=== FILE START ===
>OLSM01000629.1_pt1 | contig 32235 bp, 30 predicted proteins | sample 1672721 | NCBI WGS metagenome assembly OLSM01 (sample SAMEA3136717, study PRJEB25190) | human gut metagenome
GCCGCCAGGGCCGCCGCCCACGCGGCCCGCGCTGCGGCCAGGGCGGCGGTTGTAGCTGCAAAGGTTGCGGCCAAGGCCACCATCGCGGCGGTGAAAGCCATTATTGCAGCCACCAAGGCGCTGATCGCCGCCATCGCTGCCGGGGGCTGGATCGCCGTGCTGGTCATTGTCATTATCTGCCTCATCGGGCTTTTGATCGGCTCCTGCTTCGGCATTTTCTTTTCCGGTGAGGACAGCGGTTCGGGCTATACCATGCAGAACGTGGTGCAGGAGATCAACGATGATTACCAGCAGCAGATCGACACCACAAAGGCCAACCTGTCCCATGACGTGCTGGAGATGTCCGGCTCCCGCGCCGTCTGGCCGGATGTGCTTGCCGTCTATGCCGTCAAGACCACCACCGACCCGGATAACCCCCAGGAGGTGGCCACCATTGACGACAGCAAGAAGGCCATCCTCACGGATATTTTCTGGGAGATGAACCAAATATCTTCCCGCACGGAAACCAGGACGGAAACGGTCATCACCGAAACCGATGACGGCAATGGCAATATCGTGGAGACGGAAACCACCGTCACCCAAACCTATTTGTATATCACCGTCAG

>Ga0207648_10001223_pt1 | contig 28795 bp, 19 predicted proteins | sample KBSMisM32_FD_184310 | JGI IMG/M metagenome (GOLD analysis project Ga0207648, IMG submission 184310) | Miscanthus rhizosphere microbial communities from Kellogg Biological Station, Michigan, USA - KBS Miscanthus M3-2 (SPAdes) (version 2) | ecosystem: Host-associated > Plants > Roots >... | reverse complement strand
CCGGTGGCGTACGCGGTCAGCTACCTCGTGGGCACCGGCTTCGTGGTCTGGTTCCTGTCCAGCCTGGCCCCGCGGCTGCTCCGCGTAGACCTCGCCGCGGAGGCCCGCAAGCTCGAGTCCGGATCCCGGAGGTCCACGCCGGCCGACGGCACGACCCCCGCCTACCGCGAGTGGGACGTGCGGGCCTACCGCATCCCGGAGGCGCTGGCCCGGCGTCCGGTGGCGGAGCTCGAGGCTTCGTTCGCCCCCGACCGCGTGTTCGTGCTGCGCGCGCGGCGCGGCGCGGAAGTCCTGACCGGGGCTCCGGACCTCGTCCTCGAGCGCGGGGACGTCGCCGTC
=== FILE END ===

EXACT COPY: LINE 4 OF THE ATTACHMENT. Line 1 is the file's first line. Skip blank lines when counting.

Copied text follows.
CCGGTGGCGTACGCGGTCAGCTACCTCGTGGGCACCGGCTTCGTGGTCTGGTTCCTGTCCAGCCTGGCCCCGCGGCTGCTCCGCGTAGACCTCGCCGCGGAGGCCCGCAAGCTCGAGTCCGGATCCCGGAGGTCCACGCCGGCCGACGGCACGACCCCCGCCTACCGCGAGTGGGACGTGCGGGCCTACCGCATCCCGGAGGCGCTGGCCCGGCGTCCGGTGGCGGAGCTCGAGGCTTCGTTCGCCCCCGACCGCGTGTTCGTGCTGCGCGCGCGGCGCGGCGCGGAAGTCCTGACCGGGGCTCCGGACCTCGTCCTCGAGCGCGGGGACGTCGCCGTC